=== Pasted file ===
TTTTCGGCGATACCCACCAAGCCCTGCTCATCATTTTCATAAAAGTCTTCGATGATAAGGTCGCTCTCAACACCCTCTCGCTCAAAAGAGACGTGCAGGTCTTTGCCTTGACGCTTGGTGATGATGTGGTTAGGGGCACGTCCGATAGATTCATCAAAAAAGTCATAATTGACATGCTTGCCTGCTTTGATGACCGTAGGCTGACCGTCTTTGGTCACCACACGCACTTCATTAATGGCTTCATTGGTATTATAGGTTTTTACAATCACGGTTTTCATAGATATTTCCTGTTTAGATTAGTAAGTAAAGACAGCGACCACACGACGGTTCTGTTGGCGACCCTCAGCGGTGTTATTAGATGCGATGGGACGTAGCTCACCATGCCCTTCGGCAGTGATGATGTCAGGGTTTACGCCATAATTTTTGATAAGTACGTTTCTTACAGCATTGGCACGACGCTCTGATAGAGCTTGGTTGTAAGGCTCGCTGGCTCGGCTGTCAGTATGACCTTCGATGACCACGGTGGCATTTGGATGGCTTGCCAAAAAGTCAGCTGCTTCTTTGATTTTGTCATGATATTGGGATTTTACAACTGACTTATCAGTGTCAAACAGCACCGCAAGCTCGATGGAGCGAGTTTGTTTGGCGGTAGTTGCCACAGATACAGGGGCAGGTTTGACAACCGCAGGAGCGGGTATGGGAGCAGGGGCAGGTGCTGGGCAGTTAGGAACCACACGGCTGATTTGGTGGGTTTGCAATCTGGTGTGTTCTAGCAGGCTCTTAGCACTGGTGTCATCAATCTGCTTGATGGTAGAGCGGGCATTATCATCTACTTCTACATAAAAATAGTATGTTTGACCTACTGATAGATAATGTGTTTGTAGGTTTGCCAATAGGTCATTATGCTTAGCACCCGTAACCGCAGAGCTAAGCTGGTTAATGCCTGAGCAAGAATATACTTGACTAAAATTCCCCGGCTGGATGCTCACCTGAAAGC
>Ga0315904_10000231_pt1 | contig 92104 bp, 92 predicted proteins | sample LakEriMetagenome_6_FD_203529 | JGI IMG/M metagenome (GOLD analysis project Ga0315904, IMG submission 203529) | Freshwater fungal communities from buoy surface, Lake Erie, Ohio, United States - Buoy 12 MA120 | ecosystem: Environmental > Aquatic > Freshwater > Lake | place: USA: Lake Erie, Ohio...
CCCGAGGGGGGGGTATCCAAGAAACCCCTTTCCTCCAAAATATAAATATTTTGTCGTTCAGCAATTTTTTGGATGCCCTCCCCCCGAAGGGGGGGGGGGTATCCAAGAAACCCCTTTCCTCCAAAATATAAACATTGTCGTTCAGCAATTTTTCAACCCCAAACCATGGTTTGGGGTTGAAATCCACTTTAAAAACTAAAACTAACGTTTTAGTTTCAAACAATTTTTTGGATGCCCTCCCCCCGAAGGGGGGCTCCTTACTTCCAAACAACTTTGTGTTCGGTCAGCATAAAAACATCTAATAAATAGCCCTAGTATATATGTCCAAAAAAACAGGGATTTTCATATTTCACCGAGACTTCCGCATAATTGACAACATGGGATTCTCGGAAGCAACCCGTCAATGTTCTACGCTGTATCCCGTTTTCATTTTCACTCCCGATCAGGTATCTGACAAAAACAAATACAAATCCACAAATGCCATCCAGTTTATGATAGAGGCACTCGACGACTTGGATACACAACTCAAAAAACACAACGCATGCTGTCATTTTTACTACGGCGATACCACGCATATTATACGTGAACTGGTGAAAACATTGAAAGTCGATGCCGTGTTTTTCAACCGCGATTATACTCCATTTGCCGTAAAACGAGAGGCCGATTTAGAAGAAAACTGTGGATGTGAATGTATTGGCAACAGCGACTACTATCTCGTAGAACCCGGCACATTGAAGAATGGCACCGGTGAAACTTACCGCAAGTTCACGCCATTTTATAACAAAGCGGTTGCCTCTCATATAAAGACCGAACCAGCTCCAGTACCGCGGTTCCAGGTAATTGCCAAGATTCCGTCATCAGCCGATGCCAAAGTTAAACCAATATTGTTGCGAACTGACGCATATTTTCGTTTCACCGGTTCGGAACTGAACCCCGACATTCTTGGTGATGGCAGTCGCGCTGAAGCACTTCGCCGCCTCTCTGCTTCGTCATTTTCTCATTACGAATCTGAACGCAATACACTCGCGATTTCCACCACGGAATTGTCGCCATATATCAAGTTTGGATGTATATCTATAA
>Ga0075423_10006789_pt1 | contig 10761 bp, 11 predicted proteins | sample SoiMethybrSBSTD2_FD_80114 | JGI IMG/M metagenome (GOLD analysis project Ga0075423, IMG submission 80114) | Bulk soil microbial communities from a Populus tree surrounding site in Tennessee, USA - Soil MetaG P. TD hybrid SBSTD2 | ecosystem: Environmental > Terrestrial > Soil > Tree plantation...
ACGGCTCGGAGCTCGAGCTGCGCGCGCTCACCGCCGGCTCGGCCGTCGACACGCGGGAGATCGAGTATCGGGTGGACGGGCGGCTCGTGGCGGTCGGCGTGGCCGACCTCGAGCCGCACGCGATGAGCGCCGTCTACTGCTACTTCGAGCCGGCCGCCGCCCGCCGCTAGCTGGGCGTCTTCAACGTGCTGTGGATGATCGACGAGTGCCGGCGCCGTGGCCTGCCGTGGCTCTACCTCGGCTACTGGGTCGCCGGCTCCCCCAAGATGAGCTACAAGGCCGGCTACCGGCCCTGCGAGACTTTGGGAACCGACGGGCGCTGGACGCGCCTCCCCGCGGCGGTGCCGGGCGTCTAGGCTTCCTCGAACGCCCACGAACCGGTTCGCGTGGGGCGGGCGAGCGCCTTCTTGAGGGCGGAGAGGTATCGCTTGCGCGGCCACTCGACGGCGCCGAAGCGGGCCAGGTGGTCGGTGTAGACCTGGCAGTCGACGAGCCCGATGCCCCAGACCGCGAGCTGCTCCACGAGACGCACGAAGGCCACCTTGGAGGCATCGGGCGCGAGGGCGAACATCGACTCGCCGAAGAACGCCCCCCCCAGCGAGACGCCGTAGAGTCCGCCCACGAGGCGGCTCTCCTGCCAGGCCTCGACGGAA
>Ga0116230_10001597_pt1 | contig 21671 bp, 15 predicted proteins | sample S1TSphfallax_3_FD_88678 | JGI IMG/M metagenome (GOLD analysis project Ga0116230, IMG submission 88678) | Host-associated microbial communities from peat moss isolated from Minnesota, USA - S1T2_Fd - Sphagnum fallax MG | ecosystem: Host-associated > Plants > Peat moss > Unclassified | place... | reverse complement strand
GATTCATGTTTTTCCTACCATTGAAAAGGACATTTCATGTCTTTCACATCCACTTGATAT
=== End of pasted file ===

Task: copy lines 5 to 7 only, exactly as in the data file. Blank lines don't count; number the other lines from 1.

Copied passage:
ACGGCTCGGAGCTCGAGCTGCGCGCGCTCACCGCCGGCTCGGCCGTCGACACGCGGGAGATCGAGTATCGGGTGGACGGGCGGCTCGTGGCGGTCGGCGTGGCCGACCTCGAGCCGCACGCGATGAGCGCCGTCTACTGCTACTTCGAGCCGGCCGCCGCCCGCCGCTAGCTGGGCGTCTTCAACGTGCTGTGGATGATCGACGAGTGCCGGCGCCGTGGCCTGCCGTGGCTCTACCTCGGCTACTGGGTCGCCGGCTCCCCCAAGATGAGCTACAAGGCCGGCTACCGGCCCTGCGAGACTTTGGGAACCGACGGGCGCTGGACGCGCCTCCCCGCGGCGGTGCCGGGCGTCTAGGCTTCCTCGAACGCCCACGAACCGGTTCGCGTGGGGCGGGCGAGCGCCTTCTTGAGGGCGGAGAGGTATCGCTTGCGCGGCCACTCGACGGCGCCGAAGCGGGCCAGGTGGTCGGTGTAGACCTGGCAGTCGACGAGCCCGATGCCCCAGACCGCGAGCTGCTCCACGAGACGCACGAAGGCCACCTTGGAGGCATCGGGCGCGAGGGCGAACATCGACTCGCCGAAGAACGCCCCCCCCAGCGAGACGCCGTAGAGTCCGCCCACGAGGCGGCTCTCCTGCCAGGCCTCGACGGAA
>Ga0116230_10001597_pt1 | contig 21671 bp, 15 predicted proteins | sample S1TSphfallax_3_FD_88678 | JGI IMG/M metagenome (GOLD analysis project Ga0116230, IMG submission 88678) | Host-associated microbial communities from peat moss isolated from Minnesota, USA - S1T2_Fd - Sphagnum fallax MG | ecosystem: Host-associated > Plants > Peat moss > Unclassified | place... | reverse complement strand
GATTCATGTTTTTCCTACCATTGAAAAGGACATTTCATGTCTTTCACATCCACTTGATAT